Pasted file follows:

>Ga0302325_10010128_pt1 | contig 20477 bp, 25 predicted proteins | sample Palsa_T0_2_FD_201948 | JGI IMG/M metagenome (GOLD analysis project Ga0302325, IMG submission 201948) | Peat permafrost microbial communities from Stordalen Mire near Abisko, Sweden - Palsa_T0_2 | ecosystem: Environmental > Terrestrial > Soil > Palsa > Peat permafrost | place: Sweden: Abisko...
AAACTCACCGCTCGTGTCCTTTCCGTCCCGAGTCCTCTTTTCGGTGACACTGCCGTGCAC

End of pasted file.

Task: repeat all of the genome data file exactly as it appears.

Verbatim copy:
>Ga0302325_10010128_pt1 | contig 20477 bp, 25 predicted proteins | sample Palsa_T0_2_FD_201948 | JGI IMG/M metagenome (GOLD analysis project Ga0302325, IMG submission 201948) | Peat permafrost microbial communities from Stordalen Mire near Abisko, Sweden - Palsa_T0_2 | ecosystem: Environmental > Terrestrial > Soil > Palsa > Peat permafrost | place: Sweden: Abisko...
AAACTCACCGCTCGTGTCCTTTCCGTCCCGAGTCCTCTTTTCGGTGACACTGCCGTGCAC